Others object that originalism means that (b) racists would have won the day, but that’s entirely false. Take case (2), Brown v. Board of Education of Topeka (1954), which outlawed racial segregation, and which originalist justices cite with approval. It wasn’t a “liberal” or “progressive” ruling (at least not from a judiciary perspective). It was rather Plessy v. Ferguson (1896) — which upheld racial segregation — that was activist and judiciary liberal, because it violated the Fourteenth Amendment (ratified in 1868). The Equal Protection Clause of that Amendment says that individuals in similar situations must be treated equally by the law, and so school segregation is wrong, pure and simple. Saying that a black child cannot go to a white school was just as unconstitutional in 1896 as it was in 1954. Originalist justices understand this.
The idea that we would still have bans on interracial marriage if we adhered to originalism is also backwards. Originalists believe that the Fourteenth Amendment safeguards interracial marriage. That amendment’s Due Process Clause prohibits arbitrary deprivation of life, liberty, and property, while its Equal Protection Clause mandates that individuals in similar situations be treated equally by the law. In other words, originalists believe that Loving v. Virginia (1967) — which struck down interracial marriage bans — was the proper (conservative) ruling. Interracial marriage bans have been unconstitutional since 1868, even if it took 99 years for America to fully realize this.
Ditto for worries about (c) homophobia. Take case (10), Obergefell v. Hodges (2015). Bans on gay marriage were always unconstitutional (or at least since 1868), because of the Due Process Clause and Equal Protection Clause. To ignore that and be a homophobe is to be a judiciary activist instead of a proper conservative.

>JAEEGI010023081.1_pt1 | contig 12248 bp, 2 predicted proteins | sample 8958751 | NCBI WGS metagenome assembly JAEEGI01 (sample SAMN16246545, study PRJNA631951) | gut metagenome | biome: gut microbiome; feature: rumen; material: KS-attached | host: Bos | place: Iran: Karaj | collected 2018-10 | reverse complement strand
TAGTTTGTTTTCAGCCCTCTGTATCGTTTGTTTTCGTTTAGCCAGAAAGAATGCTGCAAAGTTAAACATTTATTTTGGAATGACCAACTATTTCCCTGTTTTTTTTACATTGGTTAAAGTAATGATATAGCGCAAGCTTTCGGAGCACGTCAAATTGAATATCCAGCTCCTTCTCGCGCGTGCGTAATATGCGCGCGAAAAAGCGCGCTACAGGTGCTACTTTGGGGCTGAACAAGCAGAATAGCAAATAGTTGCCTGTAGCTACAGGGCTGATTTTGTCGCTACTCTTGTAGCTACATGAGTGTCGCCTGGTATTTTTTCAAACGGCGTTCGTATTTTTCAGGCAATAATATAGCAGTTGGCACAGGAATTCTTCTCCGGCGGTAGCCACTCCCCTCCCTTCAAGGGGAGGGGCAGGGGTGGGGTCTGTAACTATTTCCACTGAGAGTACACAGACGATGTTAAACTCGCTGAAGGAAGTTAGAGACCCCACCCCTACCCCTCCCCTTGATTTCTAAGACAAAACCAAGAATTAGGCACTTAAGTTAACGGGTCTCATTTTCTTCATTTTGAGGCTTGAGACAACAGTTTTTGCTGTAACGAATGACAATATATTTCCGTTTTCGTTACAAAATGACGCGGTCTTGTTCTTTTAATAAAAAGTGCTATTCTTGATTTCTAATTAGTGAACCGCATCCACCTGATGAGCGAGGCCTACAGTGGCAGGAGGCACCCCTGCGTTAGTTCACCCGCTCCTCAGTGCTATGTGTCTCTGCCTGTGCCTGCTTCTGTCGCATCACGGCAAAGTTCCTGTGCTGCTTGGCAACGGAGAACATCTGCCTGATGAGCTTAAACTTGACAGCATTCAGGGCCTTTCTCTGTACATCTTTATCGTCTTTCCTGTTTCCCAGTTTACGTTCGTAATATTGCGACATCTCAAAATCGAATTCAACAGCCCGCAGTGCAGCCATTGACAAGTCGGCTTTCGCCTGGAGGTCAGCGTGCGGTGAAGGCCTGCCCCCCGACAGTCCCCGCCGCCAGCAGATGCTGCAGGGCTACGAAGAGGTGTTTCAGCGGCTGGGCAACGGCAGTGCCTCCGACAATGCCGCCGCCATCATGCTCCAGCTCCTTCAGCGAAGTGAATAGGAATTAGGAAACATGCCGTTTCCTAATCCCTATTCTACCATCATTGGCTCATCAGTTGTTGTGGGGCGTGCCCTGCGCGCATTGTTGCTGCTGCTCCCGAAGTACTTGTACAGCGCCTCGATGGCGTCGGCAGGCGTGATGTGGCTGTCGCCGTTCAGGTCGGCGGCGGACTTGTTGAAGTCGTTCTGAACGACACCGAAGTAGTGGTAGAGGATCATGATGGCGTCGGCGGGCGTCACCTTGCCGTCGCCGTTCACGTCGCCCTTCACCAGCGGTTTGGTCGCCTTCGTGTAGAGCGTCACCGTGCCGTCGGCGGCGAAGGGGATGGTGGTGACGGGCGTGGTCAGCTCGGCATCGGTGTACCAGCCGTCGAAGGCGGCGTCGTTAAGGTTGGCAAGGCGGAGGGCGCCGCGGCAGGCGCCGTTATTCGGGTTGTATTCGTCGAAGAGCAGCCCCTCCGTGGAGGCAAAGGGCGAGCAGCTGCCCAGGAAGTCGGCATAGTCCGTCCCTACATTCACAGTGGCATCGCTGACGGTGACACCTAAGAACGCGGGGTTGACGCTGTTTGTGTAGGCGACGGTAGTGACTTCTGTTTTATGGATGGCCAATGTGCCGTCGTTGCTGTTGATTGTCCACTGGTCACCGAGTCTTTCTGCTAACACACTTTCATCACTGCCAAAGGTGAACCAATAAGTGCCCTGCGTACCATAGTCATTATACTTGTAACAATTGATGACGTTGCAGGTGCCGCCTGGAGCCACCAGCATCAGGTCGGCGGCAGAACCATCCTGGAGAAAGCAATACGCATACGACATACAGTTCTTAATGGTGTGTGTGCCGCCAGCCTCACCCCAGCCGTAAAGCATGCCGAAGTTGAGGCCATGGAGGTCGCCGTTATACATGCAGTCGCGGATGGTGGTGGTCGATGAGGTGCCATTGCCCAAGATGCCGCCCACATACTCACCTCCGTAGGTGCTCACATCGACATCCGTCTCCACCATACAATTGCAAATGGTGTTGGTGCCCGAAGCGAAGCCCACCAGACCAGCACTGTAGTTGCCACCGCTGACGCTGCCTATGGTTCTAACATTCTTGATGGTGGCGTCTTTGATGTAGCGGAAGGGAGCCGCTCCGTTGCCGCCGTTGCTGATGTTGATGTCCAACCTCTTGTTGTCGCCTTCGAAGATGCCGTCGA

The hard-core originalist on the court right now is Neil Gorusch, and he authored Bostock v. Clayton County (2020), which says that an employer who fires an individual for being gay or transgender violates Title VII of the Civil Rights Act of 1964. Gorsuch argued that Title VII prohibits employers from discriminating against any individual “because of such individual’s race, color, religion, sex, or national origin”. Discrimination on the basis of homosexuality or transgender status requires an employer to intentionally treat employees differently because of their sex — the practice that Title VII prohibits in all manifestations. Gorsuch’s reasoning was value-free and hinged solely on what the word “sex” meant to the lawmakers who put it in the Civil Rights Act. Bostock is in fact one of the most conservative rulings ever handed down by the Supreme Court, though people see it as a very liberal one. It may be friendly to liberal politics, but it’s conservative jurisprudence and the enemy of homophobia.
Still others say that originalism means that (d) sexists would have won the day, and that women would never have become entitled to equal protection under the law. But the Fourteenth Amendment prohibits denying “to any person within its jurisdiction the equal protection of the laws”. “Person,” not “men.” When women got the right to vote (with the Nineteenth Amendment in 1920) and fell under the Equal Educational Opportunities Act (in 1974), it may have been liberal progressive politics providing the impetus, but a judiciary originalist sees the matter a bit differently. The originalist sees “liberal” laws like these as simply removing blind spots and putting into practice what the Constitution always said or implied.
In short, originalism has nothing whatsoever to do with being privileged or bigoted. Few realize that there are liberal justices who pride themselves on being originalists. Ruth Ginsburg said, “I count myself as an originalist,” and Elena Kegan said, “We’re all originalists now”. (She said this in her Scalia Lecture at Harvard Law School in 2015, where she acknowledged the judicial indebtedness to Scalia, who “taught everyone to do statutory interpretation differently.”) For a simple reason: every justice, conservative and liberal, believes the Constitution is one of the finest legal documents ever written. It was always more enlightened and ahead of its time than many justices dreamed possible. It can’t always give us what we want, but then we shouldn’t expect it to. It plays no partisan favorites; it’s better than that.